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HMRC internal manual

Capital Gains Manual

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HM Revenue & Customs
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Gifts and Capital Gains Tax: introduction

These instructions tell you about the basic Capital Gains Tax treatment of gifts. You will find more information on the various reliefs for gifts CG66450+.

In this section of the instructions the word ‘gift’ describes a transfer from one person to another either for no consideration at all or otherwise than by way of a bargain made at arm’s length. It includes gifts in settlement, see CG35700. It also includes an occasion upon which a beneficiary becomes absolutely entitled as against the trustees of a settlement, see CG37000.

Market Value

Because a gift is not a bargain at arm’s length, the person making the gift is treated as disposing of the asset at market value, unless it is a situation within the paragraph below headed ‘No gain/No loss transfers’.

The person acquiring the gift is treated as acquiring the asset at its market value at the time of disposal.

CG16330+ tells you about market value.

CG14540 tells you about bargains which are not at arm’s length.

If you need help about

  • the time of disposal of an asset for Capital Gains Tax purposes, see CG14260 and CG35700
  • gifts of copyright and the procedures to be followed in Districts, see BIM50745
  • gifts of certain important works of art, scientific collections, etc and of assets given in connection with the preservation of historic houses or of land for the public benefit, see CG73300+.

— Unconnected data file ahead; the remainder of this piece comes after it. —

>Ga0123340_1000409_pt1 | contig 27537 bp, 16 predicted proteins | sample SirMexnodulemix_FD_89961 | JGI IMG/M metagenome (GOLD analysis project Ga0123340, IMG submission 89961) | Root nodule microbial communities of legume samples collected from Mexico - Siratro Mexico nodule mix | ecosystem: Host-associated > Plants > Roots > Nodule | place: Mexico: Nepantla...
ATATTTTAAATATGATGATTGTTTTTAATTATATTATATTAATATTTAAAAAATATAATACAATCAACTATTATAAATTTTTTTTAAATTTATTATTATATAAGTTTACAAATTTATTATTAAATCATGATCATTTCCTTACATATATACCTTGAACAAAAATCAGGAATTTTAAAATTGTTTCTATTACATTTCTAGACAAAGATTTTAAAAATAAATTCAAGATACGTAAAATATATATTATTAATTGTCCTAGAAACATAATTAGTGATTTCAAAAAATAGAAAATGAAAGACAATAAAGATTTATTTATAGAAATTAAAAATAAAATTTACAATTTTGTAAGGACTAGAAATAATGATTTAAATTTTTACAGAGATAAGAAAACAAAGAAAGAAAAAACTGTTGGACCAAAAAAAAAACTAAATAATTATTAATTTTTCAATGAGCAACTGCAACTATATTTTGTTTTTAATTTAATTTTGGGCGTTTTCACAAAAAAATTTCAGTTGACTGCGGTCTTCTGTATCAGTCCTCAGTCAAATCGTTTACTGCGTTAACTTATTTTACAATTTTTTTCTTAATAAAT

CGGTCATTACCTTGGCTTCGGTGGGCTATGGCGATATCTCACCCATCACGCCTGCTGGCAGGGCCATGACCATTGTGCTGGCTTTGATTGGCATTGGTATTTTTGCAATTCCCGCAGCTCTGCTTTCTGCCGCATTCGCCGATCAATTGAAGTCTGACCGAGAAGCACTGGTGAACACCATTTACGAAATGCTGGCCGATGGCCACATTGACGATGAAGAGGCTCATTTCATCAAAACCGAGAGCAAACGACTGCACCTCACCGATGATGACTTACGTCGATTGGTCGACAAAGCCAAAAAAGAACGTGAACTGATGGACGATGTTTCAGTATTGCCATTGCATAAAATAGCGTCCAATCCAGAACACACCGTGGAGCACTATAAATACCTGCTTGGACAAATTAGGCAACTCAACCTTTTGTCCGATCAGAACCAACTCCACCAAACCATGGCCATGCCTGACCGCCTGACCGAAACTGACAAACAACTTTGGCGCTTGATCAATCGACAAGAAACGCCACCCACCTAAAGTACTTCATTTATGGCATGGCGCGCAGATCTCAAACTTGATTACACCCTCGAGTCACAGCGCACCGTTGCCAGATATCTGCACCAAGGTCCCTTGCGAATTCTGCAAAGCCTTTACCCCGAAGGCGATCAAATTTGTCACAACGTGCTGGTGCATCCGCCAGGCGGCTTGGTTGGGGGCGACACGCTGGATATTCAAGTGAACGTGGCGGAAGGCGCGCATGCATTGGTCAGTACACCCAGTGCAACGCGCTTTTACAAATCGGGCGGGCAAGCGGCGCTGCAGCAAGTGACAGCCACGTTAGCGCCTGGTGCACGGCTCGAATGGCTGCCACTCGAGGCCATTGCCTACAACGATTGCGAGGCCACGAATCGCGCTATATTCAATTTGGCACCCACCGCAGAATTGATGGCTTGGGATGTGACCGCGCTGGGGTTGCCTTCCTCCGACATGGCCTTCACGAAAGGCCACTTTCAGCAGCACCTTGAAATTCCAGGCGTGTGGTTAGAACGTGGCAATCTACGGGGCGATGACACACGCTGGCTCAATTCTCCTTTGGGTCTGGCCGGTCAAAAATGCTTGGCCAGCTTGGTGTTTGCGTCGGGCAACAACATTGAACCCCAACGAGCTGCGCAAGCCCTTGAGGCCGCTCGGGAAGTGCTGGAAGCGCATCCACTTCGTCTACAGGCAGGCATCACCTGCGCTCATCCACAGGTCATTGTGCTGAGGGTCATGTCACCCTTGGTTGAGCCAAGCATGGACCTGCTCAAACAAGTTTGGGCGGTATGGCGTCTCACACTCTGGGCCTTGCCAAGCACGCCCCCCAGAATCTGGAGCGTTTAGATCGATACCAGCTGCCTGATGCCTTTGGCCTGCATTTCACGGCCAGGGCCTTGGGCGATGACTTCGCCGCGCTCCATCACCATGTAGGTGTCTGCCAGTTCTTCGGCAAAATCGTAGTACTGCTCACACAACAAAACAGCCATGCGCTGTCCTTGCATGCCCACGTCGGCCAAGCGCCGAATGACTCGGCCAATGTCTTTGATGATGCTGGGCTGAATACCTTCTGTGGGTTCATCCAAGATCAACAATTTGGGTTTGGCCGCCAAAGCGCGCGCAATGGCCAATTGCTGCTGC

No gain/No loss transfers

Gifts to certain bodies are treated as made on a no gain/no loss basis. These are gifts to the following

  • charities
  • museums and other national or local institutions
  • housing associations.
  • employee trusts.

If the transfer is an outright gift or for a consideration less than the allowable expenditure within TCGA92/S38, it is treated as a transaction producing neither gain nor loss. For other disposals the market value rule is suspended and only the actual consideration is taken into account.

Reliefs

The most common form of relief which is available in cases involving gifts is hold-over relief. The rules for hold-over relief changed with effect from 14 March 1989 and the instructions at CG66880+ tell you how to deal with claims to hold-over relief under the revised rules. If you are dealing with a gift before that date, you will find a summary of the previously applicable rules at CG66730+.

The rules were further changed

  • in Finance Act 2000 in connection with disposals of shares or securities to companies on or after 9 November 1999 (see CG66884), and
  • in Finance Act 2004 in connection with disposals of assets on or after 10 December 2003 to the trustees of certain settlements (see CG66920+ - for hold-over relief under TCGA92/S165 for gifts of business assets, and CG67064 - for hold-over relief under TCGA92/S260 for gifts of non-business assets), and disposals of shares or securities to companies on or after 21 October 2003 (see CG66884).

The main sections dealing with the various gift reliefs and exemptions are:

Payments by instalments CG66520+
   
Gifts to charity CG66642+
Gifts to housing associations CG66660+
Gifts to employee trusts CG36000+
Gifts of business assets CG66910+
Gifts chargeable to Inheritance Tax etc CG67030+
Gifts of heritage assets CG73300+